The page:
.NET – The Bad Parts

In many ways, working as a developer is kind of like going to war. There are victories, there are casualties, there are often heroic songs sung by the campfire, but at the end of the day every project, just like every war, will sink or swim based on the decisions made by the people involved.

Historically speaking, wars have been started by kings and queens but led by generals. Those generals do their best to assess the landscape and make informed decisions that will provide the most benefit to their side or do the least harm to their forces to accomplish a given goal. On the flipside, the generals are often not the ones in the trenches doing the actual work, which is where the foot soldiers come in, making the minute-to-minute decisions on how to respond while on the front lines.

Obviously, most development does not involve swords and bombs, but the structure is very similar. Key decision makers lead a project, project managers oversee the big picture and often have architectural and tooling input, and the everyday developer is responsible for implementation and making the small but important day-to-day decisions that could turn the tide of a project.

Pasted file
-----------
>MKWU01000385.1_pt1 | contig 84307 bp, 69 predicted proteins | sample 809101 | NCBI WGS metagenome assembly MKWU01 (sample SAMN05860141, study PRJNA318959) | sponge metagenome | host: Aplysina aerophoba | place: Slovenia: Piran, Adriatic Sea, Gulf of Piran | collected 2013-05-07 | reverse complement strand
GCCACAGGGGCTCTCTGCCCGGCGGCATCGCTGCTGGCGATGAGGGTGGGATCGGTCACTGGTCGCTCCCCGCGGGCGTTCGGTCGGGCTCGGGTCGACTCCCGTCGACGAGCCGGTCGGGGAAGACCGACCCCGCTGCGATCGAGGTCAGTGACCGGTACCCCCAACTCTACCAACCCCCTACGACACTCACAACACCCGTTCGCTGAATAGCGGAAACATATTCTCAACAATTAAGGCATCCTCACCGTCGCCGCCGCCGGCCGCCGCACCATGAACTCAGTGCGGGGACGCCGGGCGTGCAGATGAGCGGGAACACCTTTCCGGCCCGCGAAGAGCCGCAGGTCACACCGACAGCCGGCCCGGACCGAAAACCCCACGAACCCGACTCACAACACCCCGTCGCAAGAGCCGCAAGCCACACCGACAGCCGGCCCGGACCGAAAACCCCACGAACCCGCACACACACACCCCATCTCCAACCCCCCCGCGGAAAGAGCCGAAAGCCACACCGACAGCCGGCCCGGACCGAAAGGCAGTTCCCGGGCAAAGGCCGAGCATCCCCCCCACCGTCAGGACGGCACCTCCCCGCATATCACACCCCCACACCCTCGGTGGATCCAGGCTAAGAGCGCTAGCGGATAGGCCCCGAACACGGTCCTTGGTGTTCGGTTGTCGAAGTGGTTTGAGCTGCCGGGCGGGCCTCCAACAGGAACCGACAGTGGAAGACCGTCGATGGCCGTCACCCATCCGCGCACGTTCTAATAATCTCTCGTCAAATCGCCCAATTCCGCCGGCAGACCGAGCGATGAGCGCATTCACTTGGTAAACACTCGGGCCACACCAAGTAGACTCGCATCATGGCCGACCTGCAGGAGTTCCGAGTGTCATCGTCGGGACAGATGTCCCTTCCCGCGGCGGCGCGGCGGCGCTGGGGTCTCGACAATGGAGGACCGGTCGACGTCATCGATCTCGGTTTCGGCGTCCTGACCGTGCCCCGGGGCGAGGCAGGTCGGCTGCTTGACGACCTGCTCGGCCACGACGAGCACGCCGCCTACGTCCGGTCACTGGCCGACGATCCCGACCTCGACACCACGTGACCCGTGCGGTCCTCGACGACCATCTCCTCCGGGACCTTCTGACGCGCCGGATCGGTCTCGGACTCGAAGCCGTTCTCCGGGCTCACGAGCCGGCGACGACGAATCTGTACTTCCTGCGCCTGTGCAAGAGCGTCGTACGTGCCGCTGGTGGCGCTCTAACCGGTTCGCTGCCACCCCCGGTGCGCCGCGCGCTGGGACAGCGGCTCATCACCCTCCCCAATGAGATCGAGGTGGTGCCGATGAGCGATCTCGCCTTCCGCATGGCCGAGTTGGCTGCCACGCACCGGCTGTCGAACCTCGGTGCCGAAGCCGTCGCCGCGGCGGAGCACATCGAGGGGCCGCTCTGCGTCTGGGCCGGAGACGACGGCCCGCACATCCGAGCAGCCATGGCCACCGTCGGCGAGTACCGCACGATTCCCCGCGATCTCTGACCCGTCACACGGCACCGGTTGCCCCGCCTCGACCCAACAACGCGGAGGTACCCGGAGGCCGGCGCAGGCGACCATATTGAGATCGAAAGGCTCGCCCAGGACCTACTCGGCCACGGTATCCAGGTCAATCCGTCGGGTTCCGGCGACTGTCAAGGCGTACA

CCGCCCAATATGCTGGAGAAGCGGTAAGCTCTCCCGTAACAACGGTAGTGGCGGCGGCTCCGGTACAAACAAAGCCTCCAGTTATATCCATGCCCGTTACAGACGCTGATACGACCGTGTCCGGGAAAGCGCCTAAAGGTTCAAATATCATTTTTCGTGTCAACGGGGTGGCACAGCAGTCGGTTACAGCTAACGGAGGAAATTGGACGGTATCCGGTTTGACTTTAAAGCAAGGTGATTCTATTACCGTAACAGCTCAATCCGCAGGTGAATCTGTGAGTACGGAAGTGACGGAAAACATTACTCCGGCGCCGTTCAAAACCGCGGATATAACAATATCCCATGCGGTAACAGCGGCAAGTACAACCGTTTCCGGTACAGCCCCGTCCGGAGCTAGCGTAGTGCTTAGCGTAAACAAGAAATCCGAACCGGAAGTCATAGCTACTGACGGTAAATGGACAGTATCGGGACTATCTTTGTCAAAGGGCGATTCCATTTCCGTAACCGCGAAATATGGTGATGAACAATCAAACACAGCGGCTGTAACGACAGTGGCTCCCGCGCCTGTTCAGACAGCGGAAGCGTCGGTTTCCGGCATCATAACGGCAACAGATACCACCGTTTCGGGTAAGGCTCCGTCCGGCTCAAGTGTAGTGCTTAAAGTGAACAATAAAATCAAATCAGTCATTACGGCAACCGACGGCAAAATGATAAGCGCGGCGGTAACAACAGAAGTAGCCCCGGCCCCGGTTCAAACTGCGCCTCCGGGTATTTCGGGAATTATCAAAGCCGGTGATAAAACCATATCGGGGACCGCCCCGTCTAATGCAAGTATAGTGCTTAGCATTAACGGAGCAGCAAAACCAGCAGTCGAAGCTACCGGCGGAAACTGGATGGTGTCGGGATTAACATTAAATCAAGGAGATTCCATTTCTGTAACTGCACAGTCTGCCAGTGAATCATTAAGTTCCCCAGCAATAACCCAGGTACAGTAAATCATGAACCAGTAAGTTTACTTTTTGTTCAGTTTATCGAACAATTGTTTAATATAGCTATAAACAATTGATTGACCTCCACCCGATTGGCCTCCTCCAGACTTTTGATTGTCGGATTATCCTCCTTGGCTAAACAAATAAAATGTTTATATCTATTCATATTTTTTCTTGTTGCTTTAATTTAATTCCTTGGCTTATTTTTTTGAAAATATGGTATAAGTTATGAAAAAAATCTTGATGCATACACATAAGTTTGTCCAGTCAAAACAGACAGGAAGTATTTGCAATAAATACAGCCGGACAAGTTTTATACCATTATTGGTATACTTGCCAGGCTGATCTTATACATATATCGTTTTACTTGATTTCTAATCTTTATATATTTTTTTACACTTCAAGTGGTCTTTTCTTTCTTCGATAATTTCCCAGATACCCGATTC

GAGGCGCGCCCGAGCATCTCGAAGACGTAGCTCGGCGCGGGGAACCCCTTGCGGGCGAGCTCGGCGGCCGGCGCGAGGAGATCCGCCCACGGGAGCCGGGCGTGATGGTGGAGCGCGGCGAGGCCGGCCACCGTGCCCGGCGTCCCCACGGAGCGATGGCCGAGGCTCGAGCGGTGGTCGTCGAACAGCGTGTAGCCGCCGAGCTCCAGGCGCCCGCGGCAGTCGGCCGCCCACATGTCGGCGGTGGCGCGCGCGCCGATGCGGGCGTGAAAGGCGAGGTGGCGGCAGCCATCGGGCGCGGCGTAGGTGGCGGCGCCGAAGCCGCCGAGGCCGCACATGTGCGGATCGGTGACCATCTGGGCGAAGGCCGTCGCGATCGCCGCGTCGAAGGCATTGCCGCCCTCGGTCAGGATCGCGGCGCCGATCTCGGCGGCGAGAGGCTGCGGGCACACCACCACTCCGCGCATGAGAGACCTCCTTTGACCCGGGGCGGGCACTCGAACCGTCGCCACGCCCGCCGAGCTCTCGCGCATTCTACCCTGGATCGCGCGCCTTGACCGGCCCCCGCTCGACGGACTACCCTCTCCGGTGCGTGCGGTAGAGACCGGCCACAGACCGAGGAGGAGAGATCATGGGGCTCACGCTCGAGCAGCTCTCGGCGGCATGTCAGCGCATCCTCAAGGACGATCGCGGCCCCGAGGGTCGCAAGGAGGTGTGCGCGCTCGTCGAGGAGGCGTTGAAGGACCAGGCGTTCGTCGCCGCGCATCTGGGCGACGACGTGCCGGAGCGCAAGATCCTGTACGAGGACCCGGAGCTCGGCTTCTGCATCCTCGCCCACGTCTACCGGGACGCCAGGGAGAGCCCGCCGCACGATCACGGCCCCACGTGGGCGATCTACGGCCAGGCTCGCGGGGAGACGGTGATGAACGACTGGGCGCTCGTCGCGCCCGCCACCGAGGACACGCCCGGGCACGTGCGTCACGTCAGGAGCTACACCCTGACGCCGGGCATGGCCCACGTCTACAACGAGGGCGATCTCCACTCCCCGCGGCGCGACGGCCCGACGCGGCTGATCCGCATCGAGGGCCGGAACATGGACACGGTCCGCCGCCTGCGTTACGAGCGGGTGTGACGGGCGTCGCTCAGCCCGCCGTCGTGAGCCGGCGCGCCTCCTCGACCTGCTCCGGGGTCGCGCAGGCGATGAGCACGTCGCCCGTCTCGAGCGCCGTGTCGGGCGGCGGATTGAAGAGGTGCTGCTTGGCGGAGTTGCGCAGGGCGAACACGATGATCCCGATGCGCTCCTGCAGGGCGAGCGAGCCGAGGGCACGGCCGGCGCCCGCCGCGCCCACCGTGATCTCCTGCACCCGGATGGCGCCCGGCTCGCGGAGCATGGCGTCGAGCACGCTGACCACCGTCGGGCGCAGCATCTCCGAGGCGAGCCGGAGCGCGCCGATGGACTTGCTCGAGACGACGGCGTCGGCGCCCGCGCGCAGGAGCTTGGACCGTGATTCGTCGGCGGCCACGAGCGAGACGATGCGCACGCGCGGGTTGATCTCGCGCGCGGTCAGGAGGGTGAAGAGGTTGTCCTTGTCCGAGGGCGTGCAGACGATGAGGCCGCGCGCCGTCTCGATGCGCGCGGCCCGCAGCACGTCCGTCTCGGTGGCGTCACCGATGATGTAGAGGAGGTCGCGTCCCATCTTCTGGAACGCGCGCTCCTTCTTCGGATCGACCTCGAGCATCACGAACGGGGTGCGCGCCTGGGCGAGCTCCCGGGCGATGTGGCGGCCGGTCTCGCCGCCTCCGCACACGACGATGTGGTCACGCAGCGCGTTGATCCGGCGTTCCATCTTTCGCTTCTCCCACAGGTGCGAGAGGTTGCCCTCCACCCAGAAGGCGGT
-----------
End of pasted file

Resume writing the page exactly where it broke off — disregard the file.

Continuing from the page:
Wait a minute – isn’t this article about .NET development? There is a reason for the references to war, sinking or swimming, and the overall org structures that have persisted over time. That reason? The Spanish Armada.

The Spanish What?

While I have managed to find a lot of developers at conferences who are also history buffs, I won’t assume you know the story of the Spanish Armada. Or more likely, if you’ve heard the short and horribly inaccurate story of the armada or seen a film version that leaves out the small but important details. I’ll spare the part about the 16th century balance of power in Europe, as fascinating as it may be, and focus on the important part for our purposes. The armada had the goal of transporting an army that would hopefully crush England, but through a series of unfortunate events and decisions history saw another version of this unfold.